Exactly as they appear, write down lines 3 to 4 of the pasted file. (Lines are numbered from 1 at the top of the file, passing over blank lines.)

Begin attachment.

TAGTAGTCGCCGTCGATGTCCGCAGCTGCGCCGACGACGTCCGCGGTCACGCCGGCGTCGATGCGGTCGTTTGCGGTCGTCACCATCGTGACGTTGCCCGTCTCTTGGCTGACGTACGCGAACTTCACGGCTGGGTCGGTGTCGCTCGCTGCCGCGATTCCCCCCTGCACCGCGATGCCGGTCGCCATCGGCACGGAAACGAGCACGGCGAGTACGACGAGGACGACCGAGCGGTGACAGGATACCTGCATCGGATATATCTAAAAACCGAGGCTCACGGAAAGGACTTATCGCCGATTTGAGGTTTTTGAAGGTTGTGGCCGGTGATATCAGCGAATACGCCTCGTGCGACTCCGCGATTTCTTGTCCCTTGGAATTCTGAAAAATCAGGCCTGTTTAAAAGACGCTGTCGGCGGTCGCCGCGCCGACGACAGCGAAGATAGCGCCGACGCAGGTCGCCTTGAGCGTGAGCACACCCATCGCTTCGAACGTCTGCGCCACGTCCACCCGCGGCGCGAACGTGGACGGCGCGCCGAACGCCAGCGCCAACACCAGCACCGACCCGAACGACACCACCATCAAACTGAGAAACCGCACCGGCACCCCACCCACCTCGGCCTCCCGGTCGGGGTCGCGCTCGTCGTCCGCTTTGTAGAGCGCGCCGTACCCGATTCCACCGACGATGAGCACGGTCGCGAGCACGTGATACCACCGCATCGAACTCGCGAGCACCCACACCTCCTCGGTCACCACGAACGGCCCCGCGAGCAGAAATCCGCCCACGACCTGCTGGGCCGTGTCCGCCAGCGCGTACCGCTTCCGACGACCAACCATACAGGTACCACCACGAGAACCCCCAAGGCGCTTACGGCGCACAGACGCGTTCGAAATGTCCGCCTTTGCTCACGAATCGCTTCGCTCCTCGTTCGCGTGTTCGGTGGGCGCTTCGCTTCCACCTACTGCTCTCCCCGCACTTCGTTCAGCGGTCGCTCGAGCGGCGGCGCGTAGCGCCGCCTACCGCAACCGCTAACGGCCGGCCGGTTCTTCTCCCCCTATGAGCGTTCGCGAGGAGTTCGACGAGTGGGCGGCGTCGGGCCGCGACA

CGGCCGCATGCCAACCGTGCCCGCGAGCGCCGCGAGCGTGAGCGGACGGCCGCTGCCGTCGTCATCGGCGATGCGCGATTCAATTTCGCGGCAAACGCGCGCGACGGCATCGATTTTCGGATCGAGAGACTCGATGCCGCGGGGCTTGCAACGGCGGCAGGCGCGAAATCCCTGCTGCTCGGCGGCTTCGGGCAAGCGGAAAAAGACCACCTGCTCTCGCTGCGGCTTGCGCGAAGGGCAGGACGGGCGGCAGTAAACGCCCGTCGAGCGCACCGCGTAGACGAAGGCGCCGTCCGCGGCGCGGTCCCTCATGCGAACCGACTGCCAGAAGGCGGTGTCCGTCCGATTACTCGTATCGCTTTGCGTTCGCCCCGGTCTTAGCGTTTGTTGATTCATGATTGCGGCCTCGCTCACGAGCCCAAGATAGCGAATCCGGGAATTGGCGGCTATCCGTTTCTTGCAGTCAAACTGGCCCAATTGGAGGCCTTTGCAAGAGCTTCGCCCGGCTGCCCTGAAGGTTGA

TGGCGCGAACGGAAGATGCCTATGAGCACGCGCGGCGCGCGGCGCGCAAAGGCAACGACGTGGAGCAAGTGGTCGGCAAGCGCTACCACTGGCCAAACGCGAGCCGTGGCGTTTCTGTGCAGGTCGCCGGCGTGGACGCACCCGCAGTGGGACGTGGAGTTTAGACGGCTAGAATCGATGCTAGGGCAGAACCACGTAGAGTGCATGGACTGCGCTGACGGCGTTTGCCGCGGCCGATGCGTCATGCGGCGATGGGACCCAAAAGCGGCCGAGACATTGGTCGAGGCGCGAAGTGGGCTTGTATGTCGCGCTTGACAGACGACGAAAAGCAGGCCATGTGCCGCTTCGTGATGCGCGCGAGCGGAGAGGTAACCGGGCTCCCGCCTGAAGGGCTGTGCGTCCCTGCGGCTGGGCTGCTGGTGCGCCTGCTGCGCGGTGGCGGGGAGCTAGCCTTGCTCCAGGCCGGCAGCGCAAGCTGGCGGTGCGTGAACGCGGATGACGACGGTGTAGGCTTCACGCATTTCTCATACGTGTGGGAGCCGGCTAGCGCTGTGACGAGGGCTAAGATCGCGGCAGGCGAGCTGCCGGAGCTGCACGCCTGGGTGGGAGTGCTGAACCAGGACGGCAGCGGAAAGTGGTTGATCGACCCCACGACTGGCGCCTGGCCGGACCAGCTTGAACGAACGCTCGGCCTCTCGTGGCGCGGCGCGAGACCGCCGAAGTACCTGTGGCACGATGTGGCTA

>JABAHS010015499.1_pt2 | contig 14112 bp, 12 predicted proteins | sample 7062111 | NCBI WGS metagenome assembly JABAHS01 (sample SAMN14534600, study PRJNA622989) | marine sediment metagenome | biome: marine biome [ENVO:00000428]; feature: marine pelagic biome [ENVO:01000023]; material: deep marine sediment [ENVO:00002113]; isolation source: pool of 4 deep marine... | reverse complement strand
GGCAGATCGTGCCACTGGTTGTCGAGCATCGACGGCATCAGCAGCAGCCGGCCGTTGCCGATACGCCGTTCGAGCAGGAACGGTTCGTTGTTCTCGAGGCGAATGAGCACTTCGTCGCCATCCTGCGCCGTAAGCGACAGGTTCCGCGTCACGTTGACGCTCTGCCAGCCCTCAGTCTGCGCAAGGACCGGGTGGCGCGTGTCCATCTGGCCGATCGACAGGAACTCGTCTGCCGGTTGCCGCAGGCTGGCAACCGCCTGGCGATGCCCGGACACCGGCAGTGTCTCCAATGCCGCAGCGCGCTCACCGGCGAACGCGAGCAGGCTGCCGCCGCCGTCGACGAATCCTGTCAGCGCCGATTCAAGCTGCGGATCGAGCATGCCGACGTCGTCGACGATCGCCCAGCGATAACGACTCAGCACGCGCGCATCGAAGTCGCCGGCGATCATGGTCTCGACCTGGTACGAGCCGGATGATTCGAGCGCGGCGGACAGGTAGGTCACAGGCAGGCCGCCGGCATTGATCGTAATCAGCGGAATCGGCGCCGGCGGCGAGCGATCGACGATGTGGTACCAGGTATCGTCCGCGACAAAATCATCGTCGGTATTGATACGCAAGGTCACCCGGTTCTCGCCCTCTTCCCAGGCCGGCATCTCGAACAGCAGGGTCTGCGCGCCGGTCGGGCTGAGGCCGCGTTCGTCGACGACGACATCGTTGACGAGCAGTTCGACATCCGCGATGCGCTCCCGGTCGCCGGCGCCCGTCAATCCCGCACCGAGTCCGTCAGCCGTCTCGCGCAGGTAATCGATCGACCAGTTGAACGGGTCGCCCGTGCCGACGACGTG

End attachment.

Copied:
TGGCGCGAACGGAAGATGCCTATGAGCACGCGCGGCGCGCGGCGCGCAAAGGCAACGACGTGGAGCAAGTGGTCGGCAAGCGCTACCACTGGCCAAACGCGAGCCGTGGCGTTTCTGTGCAGGTCGCCGGCGTGGACGCACCCGCAGTGGGACGTGGAGTTTAGACGGCTAGAATCGATGCTAGGGCAGAACCACGTAGAGTGCATGGACTGCGCTGACGGCGTTTGCCGCGGCCGATGCGTCATGCGGCGATGGGACCCAAAAGCGGCCGAGACATTGGTCGAGGCGCGAAGTGGGCTTGTATGTCGCGCTTGACAGACGACGAAAAGCAGGCCATGTGCCGCTTCGTGATGCGCGCGAGCGGAGAGGTAACCGGGCTCCCGCCTGAAGGGCTGTGCGTCCCTGCGGCTGGGCTGCTGGTGCGCCTGCTGCGCGGTGGCGGGGAGCTAGCCTTGCTCCAGGCCGGCAGCGCAAGCTGGCGGTGCGTGAACGCGGATGACGACGGTGTAGGCTTCACGCATTTCTCATACGTGTGGGAGCCGGCTAGCGCTGTGACGAGGGCTAAGATCGCGGCAGGCGAGCTGCCGGAGCTGCACGCCTGGGTGGGAGTGCTGAACCAGGACGGCAGCGGAAAGTGGTTGATCGACCCCACGACTGGCGCCTGGCCGGACCAGCTTGAACGAACGCTCGGCCTCTCGTGGCGCGGCGCGAGACCGCCGAAGTACCTGTGGCACGATGTGGCTA

>JABAHS010015499.1_pt2 | contig 14112 bp, 12 predicted proteins | sample 7062111 | NCBI WGS metagenome assembly JABAHS01 (sample SAMN14534600, study PRJNA622989) | marine sediment metagenome | biome: marine biome [ENVO:00000428]; feature: marine pelagic biome [ENVO:01000023]; material: deep marine sediment [ENVO:00002113]; isolation source: pool of 4 deep marine... | reverse complement strand